I once joked to my colleague, as he criticized me for being lazy by suggesting taking the elevator from the first to the third floor of our building at Oregon State and thus wasting energy, that it was quite possible that walking up the stairs was less energy efficient. After all, I argued, think of all the energy it takes to provide us with all the calories we need to make it up the stairs: fossil fuels for the farm equipment, transport trucks and electricity for the store; energy to create the fertilizers and pesticides, packaging; plus all of the carbon impacts from these plus methane from livestock, etc. (All good reasons to shop at the local farmer's market perhaps) Factoring in our relative lack of fitness, it seemed like the elevator might be a pretty good deal. I was joking, of course, but it turns out that, according to a couple of people who claim to have done some calculations, I was not too far off the mark.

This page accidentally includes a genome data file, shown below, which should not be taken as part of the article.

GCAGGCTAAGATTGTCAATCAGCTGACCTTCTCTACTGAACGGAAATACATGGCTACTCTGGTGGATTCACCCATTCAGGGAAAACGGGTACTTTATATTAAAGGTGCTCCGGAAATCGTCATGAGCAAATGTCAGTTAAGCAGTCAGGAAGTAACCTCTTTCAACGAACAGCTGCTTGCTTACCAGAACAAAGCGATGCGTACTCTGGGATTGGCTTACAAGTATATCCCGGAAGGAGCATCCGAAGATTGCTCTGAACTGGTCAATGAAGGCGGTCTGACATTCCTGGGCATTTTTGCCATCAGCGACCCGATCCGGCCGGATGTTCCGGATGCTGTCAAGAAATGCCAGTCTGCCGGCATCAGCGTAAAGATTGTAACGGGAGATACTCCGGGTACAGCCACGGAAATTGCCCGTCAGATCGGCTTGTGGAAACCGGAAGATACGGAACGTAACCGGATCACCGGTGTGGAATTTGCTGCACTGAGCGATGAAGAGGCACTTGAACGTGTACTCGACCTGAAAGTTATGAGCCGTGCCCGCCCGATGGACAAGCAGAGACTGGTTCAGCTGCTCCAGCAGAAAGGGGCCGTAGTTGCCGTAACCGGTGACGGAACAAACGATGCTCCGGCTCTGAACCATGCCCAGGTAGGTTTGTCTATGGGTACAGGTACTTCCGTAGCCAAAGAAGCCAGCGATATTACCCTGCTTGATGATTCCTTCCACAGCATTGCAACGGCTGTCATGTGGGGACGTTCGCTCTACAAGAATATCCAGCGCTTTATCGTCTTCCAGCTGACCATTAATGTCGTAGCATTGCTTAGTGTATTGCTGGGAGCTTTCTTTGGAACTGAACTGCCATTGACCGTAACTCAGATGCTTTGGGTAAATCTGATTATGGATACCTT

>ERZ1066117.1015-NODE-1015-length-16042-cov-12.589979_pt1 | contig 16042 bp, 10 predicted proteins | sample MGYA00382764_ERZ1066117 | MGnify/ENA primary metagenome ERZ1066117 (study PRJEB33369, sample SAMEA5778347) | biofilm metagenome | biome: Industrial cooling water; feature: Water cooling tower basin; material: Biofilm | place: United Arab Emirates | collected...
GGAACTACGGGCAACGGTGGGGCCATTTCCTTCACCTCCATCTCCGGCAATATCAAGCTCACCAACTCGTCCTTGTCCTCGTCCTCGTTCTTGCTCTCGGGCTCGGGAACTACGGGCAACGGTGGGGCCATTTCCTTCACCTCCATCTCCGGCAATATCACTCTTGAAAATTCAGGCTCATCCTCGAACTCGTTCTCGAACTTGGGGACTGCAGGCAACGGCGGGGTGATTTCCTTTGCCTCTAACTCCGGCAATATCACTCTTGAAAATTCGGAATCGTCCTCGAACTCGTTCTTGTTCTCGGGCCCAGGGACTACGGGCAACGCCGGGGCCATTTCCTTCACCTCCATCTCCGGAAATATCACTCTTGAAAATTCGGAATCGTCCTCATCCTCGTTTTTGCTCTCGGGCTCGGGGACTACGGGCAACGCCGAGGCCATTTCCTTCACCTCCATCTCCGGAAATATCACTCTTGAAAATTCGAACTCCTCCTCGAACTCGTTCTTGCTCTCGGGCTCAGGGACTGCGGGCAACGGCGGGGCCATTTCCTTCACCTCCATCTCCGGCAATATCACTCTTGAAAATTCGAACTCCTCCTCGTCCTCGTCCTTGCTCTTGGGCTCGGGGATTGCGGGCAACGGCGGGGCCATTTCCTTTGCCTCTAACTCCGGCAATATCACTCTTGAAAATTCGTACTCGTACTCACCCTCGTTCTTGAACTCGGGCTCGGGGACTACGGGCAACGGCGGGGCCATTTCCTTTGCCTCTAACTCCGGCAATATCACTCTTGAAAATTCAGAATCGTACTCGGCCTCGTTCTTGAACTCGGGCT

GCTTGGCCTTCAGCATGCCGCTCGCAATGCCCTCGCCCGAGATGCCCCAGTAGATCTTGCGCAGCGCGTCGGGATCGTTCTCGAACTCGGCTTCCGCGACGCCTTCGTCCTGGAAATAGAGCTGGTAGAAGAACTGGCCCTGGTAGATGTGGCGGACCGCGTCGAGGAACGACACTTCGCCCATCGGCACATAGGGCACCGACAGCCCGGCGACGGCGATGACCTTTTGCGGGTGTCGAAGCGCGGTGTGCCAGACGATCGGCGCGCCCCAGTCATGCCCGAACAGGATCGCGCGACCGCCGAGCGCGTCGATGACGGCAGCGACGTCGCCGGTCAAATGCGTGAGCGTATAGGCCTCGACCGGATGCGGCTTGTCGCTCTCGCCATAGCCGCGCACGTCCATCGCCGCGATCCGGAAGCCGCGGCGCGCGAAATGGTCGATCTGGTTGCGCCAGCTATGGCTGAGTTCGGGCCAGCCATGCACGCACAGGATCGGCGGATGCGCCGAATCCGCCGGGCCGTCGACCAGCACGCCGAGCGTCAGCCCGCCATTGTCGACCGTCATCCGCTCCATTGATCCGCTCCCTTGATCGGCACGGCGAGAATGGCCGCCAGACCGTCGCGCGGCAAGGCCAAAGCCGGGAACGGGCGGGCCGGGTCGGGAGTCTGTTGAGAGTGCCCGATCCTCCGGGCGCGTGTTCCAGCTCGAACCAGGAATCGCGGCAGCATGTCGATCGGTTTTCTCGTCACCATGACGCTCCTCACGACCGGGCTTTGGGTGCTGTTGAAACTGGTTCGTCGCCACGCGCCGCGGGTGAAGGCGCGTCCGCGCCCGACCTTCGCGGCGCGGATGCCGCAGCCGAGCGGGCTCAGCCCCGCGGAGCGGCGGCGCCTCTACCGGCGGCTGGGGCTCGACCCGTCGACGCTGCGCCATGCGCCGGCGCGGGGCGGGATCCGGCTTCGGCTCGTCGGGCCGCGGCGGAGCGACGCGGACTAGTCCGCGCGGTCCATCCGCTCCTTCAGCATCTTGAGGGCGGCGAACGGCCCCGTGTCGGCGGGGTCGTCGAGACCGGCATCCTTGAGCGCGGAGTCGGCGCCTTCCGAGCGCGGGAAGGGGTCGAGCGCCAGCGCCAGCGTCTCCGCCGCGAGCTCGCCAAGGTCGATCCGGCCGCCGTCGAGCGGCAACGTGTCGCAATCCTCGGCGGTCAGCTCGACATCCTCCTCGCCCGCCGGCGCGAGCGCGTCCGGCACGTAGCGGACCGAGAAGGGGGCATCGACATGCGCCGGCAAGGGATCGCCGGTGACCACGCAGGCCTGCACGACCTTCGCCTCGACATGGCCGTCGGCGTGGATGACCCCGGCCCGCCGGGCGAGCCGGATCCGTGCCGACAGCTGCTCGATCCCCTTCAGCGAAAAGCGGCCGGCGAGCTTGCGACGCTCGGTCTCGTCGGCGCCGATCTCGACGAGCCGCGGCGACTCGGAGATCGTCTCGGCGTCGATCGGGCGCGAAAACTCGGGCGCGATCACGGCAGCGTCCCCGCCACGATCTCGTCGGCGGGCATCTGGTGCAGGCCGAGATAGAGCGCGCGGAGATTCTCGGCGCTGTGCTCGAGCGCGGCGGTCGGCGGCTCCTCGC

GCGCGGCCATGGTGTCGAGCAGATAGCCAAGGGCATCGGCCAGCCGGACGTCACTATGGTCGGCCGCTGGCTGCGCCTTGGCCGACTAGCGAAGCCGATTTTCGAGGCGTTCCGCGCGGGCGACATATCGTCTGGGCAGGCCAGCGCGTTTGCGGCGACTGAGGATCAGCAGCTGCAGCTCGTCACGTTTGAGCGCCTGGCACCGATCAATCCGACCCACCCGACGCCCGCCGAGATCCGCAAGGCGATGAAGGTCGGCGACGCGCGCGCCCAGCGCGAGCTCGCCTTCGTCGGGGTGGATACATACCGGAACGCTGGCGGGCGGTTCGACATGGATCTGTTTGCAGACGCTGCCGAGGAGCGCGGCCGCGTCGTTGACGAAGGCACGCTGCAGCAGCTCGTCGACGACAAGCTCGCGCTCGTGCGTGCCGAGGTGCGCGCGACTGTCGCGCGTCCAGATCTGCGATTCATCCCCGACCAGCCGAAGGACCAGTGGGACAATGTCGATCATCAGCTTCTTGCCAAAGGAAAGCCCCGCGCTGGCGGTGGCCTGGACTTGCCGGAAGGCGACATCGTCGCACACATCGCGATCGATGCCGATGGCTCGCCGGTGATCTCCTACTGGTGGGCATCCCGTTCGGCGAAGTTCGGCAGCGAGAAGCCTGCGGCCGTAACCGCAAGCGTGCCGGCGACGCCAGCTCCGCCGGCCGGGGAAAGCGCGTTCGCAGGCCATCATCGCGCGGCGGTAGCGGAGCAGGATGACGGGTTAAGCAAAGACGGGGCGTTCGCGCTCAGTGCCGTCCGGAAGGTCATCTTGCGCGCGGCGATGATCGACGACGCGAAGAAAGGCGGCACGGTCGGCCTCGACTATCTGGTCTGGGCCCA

Now, some caveats: this was mostly about the "typical American diet" which is heavy in processed foods, dairy and meats and comes mostly from supermarkets - nonetheless, it does give one pause. There is one thing that the two researchers did not factor in: that in walking regularly one improves ones health and thus may need much fewer health care interventions throughout life and this may mean a considerable energy savings. It also brings up another conundrum: farmers markets may definitely be the best place to go and get local produce that is in-season and climate appropriate, but what is better, a local hot-house that grows tomatoes in the winter, say, or shipping tomatoes from a hotter climate? (By the way, the obvious rejoinder, that an Oregonian perhaps should not eat tomatoes in the off-season is not particularly helpful - assuming there is a demand, we need to decide how best to deal with it?)